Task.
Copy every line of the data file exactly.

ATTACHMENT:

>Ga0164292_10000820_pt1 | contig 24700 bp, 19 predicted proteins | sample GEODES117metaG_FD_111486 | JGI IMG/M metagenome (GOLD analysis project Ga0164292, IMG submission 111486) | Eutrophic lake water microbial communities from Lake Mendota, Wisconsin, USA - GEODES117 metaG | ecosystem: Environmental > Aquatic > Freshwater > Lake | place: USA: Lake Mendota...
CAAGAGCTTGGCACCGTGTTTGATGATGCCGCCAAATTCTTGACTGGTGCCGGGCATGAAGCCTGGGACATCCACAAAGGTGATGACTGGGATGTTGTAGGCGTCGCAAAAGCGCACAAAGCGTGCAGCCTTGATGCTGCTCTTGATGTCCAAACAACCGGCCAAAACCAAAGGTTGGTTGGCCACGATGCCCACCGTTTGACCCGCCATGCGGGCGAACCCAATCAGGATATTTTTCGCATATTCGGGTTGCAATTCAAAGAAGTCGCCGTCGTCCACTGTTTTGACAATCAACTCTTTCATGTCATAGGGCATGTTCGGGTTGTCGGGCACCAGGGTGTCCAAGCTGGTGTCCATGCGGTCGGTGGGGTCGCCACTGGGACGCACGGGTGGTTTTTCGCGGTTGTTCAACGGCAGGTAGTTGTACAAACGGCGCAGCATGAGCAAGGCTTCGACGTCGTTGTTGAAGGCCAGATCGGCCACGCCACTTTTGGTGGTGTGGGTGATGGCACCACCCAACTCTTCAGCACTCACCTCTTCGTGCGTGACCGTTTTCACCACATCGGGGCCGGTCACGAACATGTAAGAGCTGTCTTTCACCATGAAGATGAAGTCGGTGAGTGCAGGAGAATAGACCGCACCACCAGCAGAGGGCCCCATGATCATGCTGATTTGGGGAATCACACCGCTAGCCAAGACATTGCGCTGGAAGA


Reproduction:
>Ga0164292_10000820_pt1 | contig 24700 bp, 19 predicted proteins | sample GEODES117metaG_FD_111486 | JGI IMG/M metagenome (GOLD analysis project Ga0164292, IMG submission 111486) | Eutrophic lake water microbial communities from Lake Mendota, Wisconsin, USA - GEODES117 metaG | ecosystem: Environmental > Aquatic > Freshwater > Lake | place: USA: Lake Mendota...
CAAGAGCTTGGCACCGTGTTTGATGATGCCGCCAAATTCTTGACTGGTGCCGGGCATGAAGCCTGGGACATCCACAAAGGTGATGACTGGGATGTTGTAGGCGTCGCAAAAGCGCACAAAGCGTGCAGCCTTGATGCTGCTCTTGATGTCCAAACAACCGGCCAAAACCAAAGGTTGGTTGGCCACGATGCCCACCGTTTGACCCGCCATGCGGGCGAACCCAATCAGGATATTTTTCGCATATTCGGGTTGCAATTCAAAGAAGTCGCCGTCGTCCACTGTTTTGACAATCAACTCTTTCATGTCATAGGGCATGTTCGGGTTGTCGGGCACCAGGGTGTCCAAGCTGGTGTCCATGCGGTCGGTGGGGTCGCCACTGGGACGCACGGGTGGTTTTTCGCGGTTGTTCAACGGCAGGTAGTTGTACAAACGGCGCAGCATGAGCAAGGCTTCGACGTCGTTGTTGAAGGCCAGATCGGCCACGCCACTTTTGGTGGTGTGGGTGATGGCACCACCCAACTCTTCAGCACTCACCTCTTCGTGCGTGACCGTTTTCACCACATCGGGGCCGGTCACGAACATGTAAGAGCTGTCTTTCACCATGAAGATGAAGTCGGTGAGTGCAGGAGAATAGACCGCACCACCAGCAGAGGGCCCCATGATCATGCTGATTTGGGGAATCACACCGCTAGCCAAGACATTGCGCTGGAAGA